In 2010, the then-Buffalo Flash fielded a professional team in the mostly amateur W-League, dominating much of the season. In 2011, Western New York was one of two teams in WPS to spend freely on players -- Sinclair and Morgan played alongside expensive Brazilian star Marta -- and the other, magicJack, was eliminated before the final.

Last year, the Flash was one of three former WPS teams to stay in business and play in the WPSL Elite league, and that team’s players were in much demand when the NWSL launched this year.

Momentum: The Flash only lost four games this season, and they came in clusters: a 0-2-1 start, then a nine-game unbeaten streak (6-0-3), then another 0-2-1 run in July. They followed that with the 1-1 tie at Portland to wrap a winless four-game road trip, then played five of their last six (plus the semifinal) on the familiar Sahlen’s Stadium turf. The late run lifted the team to first place on tiebreakers over Kansas City and Portland.

The Thorns, like so many star-studded teams in soccer, have played with the burden of expectations that they have not always met. Two straight losses in early August wrecked their chances of claiming first place, and fans have fretted about team chemistry. But the inspired comeback in Kansas City gave an indication of what they can bring to the table.

Comparing the teams:

Stars: If Morgan plays, the Thorns have a 3-2 edge in players with a well-established reputation for changing a game. Sinclair is a poised and polished veteran. Morgan and Heath can get sidetracked by the feisty side of the game at times, but so can Wambach and Lloyd. Advantage: Portland.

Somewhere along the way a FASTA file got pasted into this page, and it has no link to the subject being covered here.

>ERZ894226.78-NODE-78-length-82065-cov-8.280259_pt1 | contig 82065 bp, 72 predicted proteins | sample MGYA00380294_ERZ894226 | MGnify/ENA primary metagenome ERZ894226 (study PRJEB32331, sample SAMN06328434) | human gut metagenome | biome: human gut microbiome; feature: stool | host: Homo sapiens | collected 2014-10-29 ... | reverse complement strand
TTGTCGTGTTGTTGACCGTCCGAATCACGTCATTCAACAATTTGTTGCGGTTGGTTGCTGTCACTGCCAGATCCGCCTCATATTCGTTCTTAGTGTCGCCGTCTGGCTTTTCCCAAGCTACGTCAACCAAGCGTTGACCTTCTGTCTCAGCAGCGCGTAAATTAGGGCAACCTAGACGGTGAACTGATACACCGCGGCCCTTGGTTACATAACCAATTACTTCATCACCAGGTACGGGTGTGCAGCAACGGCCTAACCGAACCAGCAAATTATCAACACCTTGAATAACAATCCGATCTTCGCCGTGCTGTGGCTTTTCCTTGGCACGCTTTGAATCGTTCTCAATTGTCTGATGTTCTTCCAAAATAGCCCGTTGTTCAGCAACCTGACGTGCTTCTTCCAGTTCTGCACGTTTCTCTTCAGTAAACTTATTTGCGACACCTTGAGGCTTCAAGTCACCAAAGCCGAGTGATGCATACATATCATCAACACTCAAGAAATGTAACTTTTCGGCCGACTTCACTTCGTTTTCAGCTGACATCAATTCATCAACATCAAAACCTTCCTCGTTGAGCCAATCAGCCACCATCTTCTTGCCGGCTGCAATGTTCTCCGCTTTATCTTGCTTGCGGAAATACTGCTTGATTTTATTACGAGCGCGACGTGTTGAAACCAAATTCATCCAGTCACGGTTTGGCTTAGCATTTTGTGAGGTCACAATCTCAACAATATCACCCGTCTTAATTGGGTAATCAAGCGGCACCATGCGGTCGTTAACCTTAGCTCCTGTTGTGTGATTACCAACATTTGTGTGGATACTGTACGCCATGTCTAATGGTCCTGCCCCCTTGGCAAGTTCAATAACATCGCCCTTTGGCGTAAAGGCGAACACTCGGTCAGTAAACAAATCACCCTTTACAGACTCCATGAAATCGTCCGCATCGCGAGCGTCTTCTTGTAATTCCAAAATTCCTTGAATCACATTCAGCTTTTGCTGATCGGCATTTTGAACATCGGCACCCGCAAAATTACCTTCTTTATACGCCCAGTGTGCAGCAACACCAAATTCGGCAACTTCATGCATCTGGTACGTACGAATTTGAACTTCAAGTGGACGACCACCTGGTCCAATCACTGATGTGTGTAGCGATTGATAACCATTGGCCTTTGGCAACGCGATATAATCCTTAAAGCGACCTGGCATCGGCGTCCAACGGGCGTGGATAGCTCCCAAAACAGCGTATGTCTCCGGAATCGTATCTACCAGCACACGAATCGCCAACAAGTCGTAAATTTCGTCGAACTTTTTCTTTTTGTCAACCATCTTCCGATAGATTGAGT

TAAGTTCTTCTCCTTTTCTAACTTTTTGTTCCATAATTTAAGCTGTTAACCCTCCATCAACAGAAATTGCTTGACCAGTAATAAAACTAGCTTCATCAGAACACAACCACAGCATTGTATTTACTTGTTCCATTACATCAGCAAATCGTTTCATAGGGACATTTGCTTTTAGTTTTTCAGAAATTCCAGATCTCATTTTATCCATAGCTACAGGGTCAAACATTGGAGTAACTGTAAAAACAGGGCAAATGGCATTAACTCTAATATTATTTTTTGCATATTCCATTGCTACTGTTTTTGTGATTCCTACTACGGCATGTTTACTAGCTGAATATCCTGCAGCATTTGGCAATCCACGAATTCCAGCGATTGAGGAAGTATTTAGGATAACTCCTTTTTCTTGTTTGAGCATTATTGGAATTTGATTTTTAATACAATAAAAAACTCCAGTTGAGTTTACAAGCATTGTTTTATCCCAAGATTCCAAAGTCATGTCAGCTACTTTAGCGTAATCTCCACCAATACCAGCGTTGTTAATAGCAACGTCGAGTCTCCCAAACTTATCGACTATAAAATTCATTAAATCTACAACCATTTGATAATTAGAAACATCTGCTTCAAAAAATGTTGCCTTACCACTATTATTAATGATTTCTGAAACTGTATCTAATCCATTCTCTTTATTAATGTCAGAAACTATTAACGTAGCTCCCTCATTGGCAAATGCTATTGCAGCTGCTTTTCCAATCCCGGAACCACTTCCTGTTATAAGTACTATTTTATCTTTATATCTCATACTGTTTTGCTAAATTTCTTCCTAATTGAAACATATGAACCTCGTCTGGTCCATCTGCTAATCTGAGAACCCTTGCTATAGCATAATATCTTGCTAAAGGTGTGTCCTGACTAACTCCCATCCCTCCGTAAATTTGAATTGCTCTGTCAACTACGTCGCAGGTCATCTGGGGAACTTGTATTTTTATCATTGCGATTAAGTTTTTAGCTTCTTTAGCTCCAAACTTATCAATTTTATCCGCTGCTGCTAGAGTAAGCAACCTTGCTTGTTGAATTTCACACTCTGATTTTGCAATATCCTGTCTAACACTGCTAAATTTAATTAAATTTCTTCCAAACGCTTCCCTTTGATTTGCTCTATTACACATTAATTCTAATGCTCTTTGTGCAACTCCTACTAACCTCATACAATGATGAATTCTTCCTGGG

Other attackers: The Flash got six goals and five assists from Australian teen Samantha Kerr. Spain’s Adriana Martin picked up three goals despite missing time for Euro 2013. For Portland, Meleana Shim added a stunning five goals after making the team in open tryouts, and Danielle Foxhoven scored four. The difference may be on the bench -- part-time starter Tiffany Weimer joined the team late in the year and was outstanding in the Thorns’ semifinal comeback, scoring the tying goal and setting up the winner. Advantage: Portland.

Midfield: The source of much frustration among Portland fans this year, particularly after Edwards was lost for the season. Meanwhile, Flash players and followers are gushing over quietly effective Angela Salem. Advantage: Western New York.

Defense: On paper, it’s all Portland -- U.S. national Rachel Buehler and rookie sensation Kat Williamson along with WPS vets Marian Dougherty (formerly Dalmy) and Nikki Marshall. The Flash counter with Best XI selection Brittany Taylor, who had three goals and four assists along with her solid play at the back, and some overachievers. Advantage: even.

Goalkeeper: A possible U.S. keeper of the future (Franch) vs. a Canadian vet (LeBlanc) who proved she’s not ready to step aside. Each keeper is capable of the spectacular. LeBlanc has the experience edge but has the occasional lapse. Franch finished second in Goalkeeper of the Year voting. Advantage: Western New York. Under pressure: The key player for the Thorns could be Allie Long, who had to take extra duty in midfield with Edwards’ injury. She scored the winner in the semifinal, though she picked up one yellow card and floated with a second. The other Portlander feeling the pressure is Cone, the rookie coach who had her critics this year but made the right moves against Kansas City and Coach of the Year Vlatko Andonovski in the semi. Portland dealt with expectations all season, but that burden has moved to the Flash, with its three championships in a row. Advantage: Portland.

Prediction: 2-2 draw, Portland wins on penalty kicks.